Migrating a Samba NT4 Domain to Samba AD (Classic Upgrade): Difference between revisions

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echo "samba-tool dns zonecreate myserver 4.10.in-addr.arpa --password=\"mypassword\""
echo "samba-tool dns zonecreate myserver 4.10.in-addr.arpa --password=\"mypassword\""
cat adam.dns | awk '{printf("samba-tool dns add myserver mydomain.org %s %s %s --password=\"mypassword\"\n", $1, $3, $4);}'
cat mydnsfile.txt | awk '{printf("samba-tool dns add myserver mydomain.org %s %s %s --password=\"mypassword\"\n", $1, $3, $4);}'
cat mydnsfile.txt | awk '
cat mydnsfile.txt | awk '

Revision as of 15:42, 22 May 2012

PRENOTE This guide is only for replacing the 4th step (Step 4: Provision Samba4) on the main Samba4/HOWTO wiki page. Please follow that page in full detail before attempting anything on this page.

Many people find themselves in a situation where they have an existing Samba3 based domain, complete with an extensive set of domain users and machines. The domain is functioning rather well, but they find themselves running into more and more dead ends -- things that Samba3 (especially if it is an older version) just doesn't support. The thought of moving their entire domain over to a new Windows AD server, or even a new Samba4 domain, with the requirement to completely rebuild their domain from the ground up is, to put it politely, rather unpleasant. However, there is a path to migrating an existing Samba3 domain, with all its members, to a new Samba4 domain, creating minimal disruption for users.

The following is a HOWTO for the Samba3 to Samba4 upgrade process.

Samba Tool

The Samba Tool (see: Samba-tool-external) is a collection of tools and scripts used to build, manage and debug a Samba4 instance.

The samba3upgrade is a function built into the samba-tool. The intent of this function is to do a full replacement of an existing Samba3 supported domain. It is possible (at least in theory) to do the conversion of an existing Samba3 domain, shut down the old service and start the new Samba4 service, and the Windows users and member computers will simply re-connect to the new server without needing to manually re-join. Existing user domain profiles on member computers will appear exactly as they did on the old domain.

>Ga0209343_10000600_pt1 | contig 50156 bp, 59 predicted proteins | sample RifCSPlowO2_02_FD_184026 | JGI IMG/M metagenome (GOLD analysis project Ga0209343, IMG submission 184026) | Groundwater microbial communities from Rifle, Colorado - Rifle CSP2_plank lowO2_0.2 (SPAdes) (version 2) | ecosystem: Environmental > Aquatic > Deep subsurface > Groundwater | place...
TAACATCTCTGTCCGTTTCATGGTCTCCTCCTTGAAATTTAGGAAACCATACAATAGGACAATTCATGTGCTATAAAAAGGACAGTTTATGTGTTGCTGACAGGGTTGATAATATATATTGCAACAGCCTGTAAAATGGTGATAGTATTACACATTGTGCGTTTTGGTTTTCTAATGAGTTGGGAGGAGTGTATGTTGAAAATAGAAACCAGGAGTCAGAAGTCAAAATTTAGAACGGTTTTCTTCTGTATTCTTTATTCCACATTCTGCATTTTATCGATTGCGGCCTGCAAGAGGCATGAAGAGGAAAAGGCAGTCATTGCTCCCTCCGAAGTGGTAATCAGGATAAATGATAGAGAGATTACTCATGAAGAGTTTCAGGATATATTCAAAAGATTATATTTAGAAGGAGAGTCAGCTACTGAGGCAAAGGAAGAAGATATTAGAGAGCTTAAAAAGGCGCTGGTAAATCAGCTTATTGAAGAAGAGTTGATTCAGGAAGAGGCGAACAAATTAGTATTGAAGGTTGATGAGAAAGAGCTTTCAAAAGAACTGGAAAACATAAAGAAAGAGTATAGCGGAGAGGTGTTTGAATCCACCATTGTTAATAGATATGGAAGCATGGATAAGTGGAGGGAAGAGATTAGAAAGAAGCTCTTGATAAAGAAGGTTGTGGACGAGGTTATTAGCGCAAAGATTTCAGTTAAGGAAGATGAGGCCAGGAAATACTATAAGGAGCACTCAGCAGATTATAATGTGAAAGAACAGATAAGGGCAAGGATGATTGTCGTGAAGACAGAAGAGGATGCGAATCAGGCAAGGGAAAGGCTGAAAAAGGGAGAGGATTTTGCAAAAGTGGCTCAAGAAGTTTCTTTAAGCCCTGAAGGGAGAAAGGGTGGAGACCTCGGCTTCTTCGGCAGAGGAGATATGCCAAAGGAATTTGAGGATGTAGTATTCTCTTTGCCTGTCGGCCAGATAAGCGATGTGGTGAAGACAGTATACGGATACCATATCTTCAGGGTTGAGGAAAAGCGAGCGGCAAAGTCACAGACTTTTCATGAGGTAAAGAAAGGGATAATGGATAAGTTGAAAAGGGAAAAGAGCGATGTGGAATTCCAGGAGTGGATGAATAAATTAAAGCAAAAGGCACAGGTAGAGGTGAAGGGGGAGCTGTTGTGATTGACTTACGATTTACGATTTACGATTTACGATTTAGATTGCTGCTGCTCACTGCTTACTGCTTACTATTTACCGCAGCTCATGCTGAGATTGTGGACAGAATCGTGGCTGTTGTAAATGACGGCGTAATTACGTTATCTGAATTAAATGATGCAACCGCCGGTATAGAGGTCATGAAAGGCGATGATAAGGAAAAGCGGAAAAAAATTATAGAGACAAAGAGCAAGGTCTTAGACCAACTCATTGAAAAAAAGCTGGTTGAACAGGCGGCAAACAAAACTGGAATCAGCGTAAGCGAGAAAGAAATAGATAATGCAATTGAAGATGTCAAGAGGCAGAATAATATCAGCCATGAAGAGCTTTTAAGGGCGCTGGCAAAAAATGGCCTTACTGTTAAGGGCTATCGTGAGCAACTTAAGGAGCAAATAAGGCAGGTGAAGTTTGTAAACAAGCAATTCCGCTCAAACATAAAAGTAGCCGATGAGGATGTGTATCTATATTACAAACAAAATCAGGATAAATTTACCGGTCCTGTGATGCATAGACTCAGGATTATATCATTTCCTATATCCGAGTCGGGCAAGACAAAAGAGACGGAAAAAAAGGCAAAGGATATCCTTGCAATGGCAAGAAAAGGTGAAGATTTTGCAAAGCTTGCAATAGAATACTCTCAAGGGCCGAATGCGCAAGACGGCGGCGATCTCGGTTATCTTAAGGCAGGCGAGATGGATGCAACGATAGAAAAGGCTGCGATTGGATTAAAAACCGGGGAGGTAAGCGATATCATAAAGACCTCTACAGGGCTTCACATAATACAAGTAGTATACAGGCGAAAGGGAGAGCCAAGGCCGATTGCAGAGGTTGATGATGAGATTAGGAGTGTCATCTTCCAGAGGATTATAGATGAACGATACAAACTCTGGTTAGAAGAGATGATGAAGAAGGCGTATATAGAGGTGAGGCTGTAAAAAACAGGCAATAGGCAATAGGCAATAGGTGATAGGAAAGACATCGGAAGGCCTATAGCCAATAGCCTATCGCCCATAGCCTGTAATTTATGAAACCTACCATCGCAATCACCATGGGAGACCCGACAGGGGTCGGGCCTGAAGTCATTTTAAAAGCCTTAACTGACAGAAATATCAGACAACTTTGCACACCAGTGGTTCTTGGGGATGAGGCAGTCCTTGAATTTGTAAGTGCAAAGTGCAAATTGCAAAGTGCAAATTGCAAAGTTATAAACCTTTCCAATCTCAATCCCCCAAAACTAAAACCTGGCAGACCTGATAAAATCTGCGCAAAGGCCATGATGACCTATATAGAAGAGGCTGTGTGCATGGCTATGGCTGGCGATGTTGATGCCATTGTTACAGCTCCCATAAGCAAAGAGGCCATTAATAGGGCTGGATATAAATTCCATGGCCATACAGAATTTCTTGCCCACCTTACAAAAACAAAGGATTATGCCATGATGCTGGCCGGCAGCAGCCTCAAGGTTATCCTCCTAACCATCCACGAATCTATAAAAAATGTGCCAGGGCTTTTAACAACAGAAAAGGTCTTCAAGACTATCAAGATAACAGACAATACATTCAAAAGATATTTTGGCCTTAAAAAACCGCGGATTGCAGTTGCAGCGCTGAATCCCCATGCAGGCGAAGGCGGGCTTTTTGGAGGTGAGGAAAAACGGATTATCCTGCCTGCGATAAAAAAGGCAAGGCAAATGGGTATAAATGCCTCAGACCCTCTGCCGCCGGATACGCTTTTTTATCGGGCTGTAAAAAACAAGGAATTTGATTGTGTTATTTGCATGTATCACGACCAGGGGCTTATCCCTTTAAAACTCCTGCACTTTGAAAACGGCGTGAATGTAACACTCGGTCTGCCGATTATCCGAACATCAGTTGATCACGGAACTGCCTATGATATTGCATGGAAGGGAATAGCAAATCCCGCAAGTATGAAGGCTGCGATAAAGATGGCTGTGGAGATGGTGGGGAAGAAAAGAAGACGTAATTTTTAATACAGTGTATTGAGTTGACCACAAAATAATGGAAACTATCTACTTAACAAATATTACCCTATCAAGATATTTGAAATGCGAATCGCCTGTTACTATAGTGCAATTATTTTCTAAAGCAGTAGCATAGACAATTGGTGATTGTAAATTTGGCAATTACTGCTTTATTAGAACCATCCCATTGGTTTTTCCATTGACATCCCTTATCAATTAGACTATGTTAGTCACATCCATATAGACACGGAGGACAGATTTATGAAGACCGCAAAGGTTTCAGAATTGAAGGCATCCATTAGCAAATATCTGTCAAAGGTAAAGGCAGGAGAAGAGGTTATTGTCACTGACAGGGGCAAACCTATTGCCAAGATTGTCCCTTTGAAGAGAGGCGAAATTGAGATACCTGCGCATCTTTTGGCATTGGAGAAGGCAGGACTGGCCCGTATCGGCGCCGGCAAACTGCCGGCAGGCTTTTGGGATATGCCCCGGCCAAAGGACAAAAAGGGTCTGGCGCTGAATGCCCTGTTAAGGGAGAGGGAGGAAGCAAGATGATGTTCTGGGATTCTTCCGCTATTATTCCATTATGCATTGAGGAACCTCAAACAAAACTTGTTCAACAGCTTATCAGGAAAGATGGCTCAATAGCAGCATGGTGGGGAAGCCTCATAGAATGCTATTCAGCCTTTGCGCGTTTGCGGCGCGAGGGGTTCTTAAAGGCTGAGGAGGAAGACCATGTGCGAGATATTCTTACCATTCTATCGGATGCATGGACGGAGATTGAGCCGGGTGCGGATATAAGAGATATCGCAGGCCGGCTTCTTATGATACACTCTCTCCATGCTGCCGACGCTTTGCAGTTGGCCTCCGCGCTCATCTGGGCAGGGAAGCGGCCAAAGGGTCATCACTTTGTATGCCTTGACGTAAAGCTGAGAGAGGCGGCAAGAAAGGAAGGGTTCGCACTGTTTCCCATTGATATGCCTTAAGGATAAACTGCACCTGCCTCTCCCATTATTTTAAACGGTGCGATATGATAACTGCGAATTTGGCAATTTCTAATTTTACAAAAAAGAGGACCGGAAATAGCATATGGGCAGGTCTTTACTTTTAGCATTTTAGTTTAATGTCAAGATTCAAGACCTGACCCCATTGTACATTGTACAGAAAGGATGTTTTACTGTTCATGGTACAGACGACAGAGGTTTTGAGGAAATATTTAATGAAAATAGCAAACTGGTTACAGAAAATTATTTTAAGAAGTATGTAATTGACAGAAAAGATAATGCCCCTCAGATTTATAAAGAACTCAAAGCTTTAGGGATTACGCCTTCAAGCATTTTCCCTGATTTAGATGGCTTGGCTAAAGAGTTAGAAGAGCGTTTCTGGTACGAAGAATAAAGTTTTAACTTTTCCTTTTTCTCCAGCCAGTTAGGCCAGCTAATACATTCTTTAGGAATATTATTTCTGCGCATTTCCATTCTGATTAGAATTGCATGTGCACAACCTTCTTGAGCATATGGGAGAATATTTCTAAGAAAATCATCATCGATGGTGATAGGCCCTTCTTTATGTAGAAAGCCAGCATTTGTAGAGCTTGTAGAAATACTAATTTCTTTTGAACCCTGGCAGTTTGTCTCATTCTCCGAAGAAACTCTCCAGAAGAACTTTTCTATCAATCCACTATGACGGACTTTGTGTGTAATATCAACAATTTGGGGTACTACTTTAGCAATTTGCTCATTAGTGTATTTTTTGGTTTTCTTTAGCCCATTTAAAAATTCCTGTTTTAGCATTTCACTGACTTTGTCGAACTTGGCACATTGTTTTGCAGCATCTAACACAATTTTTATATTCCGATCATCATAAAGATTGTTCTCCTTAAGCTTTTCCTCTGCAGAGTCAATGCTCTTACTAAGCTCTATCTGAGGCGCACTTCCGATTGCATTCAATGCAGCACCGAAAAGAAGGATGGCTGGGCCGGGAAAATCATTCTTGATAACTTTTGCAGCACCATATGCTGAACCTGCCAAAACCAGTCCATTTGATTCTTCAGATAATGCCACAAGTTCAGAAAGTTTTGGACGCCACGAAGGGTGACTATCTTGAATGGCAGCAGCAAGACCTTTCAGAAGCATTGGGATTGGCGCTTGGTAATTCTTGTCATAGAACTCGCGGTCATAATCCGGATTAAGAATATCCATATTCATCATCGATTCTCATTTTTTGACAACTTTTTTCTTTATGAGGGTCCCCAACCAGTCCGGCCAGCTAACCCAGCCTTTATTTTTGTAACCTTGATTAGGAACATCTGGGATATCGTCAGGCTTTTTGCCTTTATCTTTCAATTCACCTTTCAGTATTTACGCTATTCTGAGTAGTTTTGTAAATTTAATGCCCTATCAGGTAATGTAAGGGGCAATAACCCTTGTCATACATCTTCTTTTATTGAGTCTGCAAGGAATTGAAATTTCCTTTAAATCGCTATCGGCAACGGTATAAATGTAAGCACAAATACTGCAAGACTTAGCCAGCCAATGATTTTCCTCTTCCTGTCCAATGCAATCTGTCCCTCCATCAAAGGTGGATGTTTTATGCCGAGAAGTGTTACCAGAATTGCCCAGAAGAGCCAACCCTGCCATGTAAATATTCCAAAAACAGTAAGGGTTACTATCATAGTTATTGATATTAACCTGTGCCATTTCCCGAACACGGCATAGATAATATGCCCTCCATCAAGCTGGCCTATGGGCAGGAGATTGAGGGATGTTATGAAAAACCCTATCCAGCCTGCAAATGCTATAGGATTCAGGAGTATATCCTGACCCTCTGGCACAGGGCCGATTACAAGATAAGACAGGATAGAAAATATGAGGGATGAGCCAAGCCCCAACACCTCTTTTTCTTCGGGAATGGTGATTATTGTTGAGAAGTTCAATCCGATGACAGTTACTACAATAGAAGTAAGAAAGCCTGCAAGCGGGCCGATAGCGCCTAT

PLEASE NOTE: Make sure you thoroughly test your conversion and how your clients react before you activate your new server in your production environment! Once a Windows client finds and connects to the new server, it is not possible to go back!

Also, it is necessary to do testing on a separate network so that the old and new domain controllers don't clash. The issues with having both domains 'live' at the same time are:

  • The databases are not syncronised after the initial migration
  • Even if no changes are made to the DB, clients which see an AD DC will no longer honour NT4 system policies
  • The new Samba4 PDC and the old DC will both claim to hold the #1b name as the netbios domain master

The paths to certain files and directories for your Samba3 installation are often distribution specific (for example, /var/lib/samba vs. /etc/samba). Please be sure to verify and if necessary, modify paths used in examples appropriately.

Notes about migrating from LDAP backend

Make sure you have the ldap headers (apt-get install libldap2-dev for debian based distros) Double check that either:

  • A) you have 'ldapsam:trusted = yes' in the [global] section of your Samba3 config file or
  • B) you have nsswitch.conf configured with the correct ldap entries.

or both!

Otherwise certain parts of the migration process wont complete correctly. (I had specific problems with group migration)

The following will check for duplicate SID's using slapcat, you will want to fix these manually before running the samba3upgrade command, otherwise the import will give you the following error.

ERROR(<class 'samba.provision.ProvisioningError'>): uncaught exception - ProvisioningError: Please remove duplicate user sid entries before upgrade.

# A quick and dirty python script that checks for duplicat SID's using slapcat.
import os
data = os.popen("slapcat | grep sambaSID", 'r')
line = []
def anydup(thelist):
        dups = list(set([x for x in thelist if thelist.count(x) > 1]))
        for i in dups:
                print "Duplicate id: ", i
for each_line in data:

To move your ldap directory over to the new server, first on your Samba3 machine you will want to

 # slapcat > backup.ldif